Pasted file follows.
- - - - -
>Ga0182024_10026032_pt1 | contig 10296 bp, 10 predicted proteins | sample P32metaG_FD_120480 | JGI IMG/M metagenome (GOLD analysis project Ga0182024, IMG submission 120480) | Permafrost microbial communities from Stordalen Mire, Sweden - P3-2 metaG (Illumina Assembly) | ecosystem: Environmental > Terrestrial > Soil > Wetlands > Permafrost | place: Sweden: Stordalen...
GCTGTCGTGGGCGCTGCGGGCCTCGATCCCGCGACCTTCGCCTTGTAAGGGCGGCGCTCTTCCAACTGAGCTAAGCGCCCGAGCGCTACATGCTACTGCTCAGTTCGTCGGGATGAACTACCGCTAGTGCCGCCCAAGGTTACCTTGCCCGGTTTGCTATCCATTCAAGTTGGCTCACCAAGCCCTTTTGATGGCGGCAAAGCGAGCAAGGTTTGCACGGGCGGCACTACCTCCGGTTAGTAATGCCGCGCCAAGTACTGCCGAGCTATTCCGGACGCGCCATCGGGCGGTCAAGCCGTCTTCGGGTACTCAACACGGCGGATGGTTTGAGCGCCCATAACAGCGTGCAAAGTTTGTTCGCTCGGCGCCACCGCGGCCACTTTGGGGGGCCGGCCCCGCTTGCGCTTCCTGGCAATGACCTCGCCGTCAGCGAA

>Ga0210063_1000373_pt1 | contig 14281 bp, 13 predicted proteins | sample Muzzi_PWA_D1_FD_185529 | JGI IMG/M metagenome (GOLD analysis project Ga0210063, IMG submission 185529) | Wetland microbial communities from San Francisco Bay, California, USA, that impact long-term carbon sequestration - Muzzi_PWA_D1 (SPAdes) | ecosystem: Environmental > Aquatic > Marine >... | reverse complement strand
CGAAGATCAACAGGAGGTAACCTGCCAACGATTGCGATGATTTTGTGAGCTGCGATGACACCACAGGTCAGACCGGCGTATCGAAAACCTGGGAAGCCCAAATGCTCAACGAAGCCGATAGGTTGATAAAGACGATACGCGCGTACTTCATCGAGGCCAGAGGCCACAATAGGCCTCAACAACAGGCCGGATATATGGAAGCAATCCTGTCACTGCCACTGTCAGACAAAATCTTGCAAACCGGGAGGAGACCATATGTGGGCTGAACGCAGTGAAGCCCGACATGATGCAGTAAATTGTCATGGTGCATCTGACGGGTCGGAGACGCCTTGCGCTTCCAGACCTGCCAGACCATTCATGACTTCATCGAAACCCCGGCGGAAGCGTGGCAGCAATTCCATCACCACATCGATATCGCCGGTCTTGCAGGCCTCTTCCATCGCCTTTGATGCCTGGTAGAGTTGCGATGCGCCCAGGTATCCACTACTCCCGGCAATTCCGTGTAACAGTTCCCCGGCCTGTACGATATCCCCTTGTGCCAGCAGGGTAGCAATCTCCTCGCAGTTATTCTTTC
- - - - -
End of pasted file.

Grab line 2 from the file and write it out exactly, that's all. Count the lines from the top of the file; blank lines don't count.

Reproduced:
GCTGTCGTGGGCGCTGCGGGCCTCGATCCCGCGACCTTCGCCTTGTAAGGGCGGCGCTCTTCCAACTGAGCTAAGCGCCCGAGCGCTACATGCTACTGCTCAGTTCGTCGGGATGAACTACCGCTAGTGCCGCCCAAGGTTACCTTGCCCGGTTTGCTATCCATTCAAGTTGGCTCACCAAGCCCTTTTGATGGCGGCAAAGCGAGCAAGGTTTGCACGGGCGGCACTACCTCCGGTTAGTAATGCCGCGCCAAGTACTGCCGAGCTATTCCGGACGCGCCATCGGGCGGTCAAGCCGTCTTCGGGTACTCAACACGGCGGATGGTTTGAGCGCCCATAACAGCGTGCAAAGTTTGTTCGCTCGGCGCCACCGCGGCCACTTTGGGGGGCCGGCCCCGCTTGCGCTTCCTGGCAATGACCTCGCCGTCAGCGAA